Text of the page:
Based on the hip-replacement experiences of a number of friends and neighbors, one of the most important things to facilitate recovery is getting adequate physical therapy. Is there any possibility that he can be discharged from the hospital to a rehab facility for at least the immediate post-op period (when he will probably need nursing care as well as PT for at least a short time), maybe followed by home-based PT (if there are PTs in his area that make home visits). The PTs can also determine what kind of walker he will need, and for how long.
    He has a PT lined up for home (or, I assume, rehab center) visits.

    Quote Originally Posted by NCGrandma View Post
    Who is his health care POA? (I hope someone is...) That person should be able to talk in advance with the hospital's discharge planner (typically a social worker), who should know what rehab resources are available in his area. Hospitals really don’t like to discharge post-op patients who live alone to their home without a plan. An interim stay at a rehab facility, followed by home health services, is fairly typical. Obviously this will depend in part on his insurance and other resources, but if he’s 66, he is presumably at least on Medicare, and joint replacements are common Medicare- covered procedures. A good discharge planner should either have an idea what his insurance may cover, or can refer you (or his health care POA) to someone else at the hospital, who is often called a "financial counselor," who can help.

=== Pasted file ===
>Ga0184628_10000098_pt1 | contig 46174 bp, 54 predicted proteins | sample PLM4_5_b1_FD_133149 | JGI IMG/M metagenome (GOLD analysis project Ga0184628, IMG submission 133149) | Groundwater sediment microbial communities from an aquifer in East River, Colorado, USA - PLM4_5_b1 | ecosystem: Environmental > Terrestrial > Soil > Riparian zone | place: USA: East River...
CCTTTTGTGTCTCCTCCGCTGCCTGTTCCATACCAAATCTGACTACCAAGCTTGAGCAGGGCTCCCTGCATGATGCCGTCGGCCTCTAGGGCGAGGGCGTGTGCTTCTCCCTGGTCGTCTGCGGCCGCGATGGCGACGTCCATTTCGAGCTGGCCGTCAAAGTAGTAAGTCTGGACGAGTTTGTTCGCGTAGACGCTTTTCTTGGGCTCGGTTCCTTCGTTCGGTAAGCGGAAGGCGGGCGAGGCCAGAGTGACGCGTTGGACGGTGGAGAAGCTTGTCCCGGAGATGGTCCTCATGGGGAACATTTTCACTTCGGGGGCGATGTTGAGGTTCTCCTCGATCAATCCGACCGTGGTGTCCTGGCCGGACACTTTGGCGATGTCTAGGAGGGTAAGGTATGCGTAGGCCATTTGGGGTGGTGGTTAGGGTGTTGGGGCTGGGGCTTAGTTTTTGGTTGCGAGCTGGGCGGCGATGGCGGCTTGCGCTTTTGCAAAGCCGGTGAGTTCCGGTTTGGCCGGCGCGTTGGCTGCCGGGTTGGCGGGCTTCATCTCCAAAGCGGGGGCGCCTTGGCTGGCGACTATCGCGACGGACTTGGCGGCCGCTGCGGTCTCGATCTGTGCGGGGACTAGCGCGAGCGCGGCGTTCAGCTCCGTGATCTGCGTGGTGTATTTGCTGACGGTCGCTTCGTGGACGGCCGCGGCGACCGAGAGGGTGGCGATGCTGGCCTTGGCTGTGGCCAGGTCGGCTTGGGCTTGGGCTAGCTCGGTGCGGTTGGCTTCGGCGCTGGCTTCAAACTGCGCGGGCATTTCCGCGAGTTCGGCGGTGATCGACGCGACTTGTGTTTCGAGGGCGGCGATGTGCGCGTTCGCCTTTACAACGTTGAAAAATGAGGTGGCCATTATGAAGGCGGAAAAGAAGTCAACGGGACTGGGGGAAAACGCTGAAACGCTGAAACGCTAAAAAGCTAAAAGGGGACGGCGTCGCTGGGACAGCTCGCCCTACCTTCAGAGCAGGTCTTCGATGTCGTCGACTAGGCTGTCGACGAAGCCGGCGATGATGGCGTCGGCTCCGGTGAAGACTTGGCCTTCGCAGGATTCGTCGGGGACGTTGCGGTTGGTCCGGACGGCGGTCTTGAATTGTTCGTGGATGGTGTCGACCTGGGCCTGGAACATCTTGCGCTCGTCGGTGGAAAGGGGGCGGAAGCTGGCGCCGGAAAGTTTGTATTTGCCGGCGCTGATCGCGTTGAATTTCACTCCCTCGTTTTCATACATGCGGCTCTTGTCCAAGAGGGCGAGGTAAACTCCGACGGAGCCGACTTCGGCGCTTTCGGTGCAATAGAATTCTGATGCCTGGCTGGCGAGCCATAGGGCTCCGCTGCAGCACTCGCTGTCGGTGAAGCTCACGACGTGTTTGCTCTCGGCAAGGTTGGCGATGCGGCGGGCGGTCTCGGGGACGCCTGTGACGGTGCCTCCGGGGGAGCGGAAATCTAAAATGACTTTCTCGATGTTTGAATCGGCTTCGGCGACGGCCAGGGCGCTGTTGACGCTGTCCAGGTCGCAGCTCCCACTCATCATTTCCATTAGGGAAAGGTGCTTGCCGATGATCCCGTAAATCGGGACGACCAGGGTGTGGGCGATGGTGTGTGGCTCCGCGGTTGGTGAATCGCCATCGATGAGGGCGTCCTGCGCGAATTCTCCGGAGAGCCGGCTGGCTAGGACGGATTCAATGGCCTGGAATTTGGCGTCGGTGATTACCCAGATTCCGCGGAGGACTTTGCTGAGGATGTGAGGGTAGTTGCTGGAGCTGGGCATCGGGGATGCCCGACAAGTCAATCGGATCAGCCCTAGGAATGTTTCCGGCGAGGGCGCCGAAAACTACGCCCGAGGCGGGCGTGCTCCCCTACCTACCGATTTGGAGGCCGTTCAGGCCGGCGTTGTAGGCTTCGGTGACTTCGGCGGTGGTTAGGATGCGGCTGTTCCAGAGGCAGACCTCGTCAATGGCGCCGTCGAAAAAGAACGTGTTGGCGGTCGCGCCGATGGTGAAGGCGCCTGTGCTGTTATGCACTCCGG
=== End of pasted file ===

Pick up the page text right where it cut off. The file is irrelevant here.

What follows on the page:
I might be his Health Care POA; I'm not 100%.

    He's got me as his primary beneficiary of his life insurance (etc.) and his replacement is 100% covered (to my knowledge) by Medicare. Honestly, Medicare is the only reason he's gone to doctors at all, and he really needed to a long time ago.

    Quote Originally Posted by NCGrandma View Post
    And if it turns out that he doesn’t have a health care POA and HIPAA release forms allowing his physicians, etc., to talk to you or your siblings, I think that’s top priority. Otherwise you’ll have to rely on whatever info he wants to tell you, and even the best put-together person is often a little hazy right after surgery.

    Good luck, and keep us posted.
    I'll have to ask him to get the HIPAA releases so I can chat with his doctors; I have offered to drive him to surgery if he gives me a straight answer about time of day. (I'm the only one of the 4 of us who is able to do so.)

    I don't want to rely on what he wants to tell us.

    Quote Originally Posted by Kestrel View Post
    Can he arrange for a visiting nurse to come in? We had a nurse come in once a day (we chose late morning) for two hours for FIL. Helped with bathing, made sure pills were taken, changed bed sheets, ect. Was a huge help to know there was someone there to help him get out of bed (if needed), check that meds were being taken, - and simply knowing that someone would be there was a great stress reliever for us, and let us work without worry. (We were also uncomfortable helping with bathing, FIL & DH & I. But someone had to!) We then followed up in person or by phone each night. In our case, it was 80% covered by short-term care insurance.
    We also stocked the freezer with heat-and-serve stuff; some store-bought and some home made.
    We set up (with Kroger/Fred Meyer Store where we are) where he can order and pay for groceries on the computer, and we would pick them up for him.

    But - yes, he's going to have to have a plan - for at least some things. How is he getting to post-op appointments? He won't be able to drive.

    Good luck!
    He gets a nurse for a limited time; I am not sure how limited. I am also under the impression, based on my mother's experience with hip replacement, that the nurse will not stay for anything non-medical. (This probably varies by state and service. Those kinds of services here in NJ are provided by a "home health aide" which is a different kind of caregiver from a nurse.)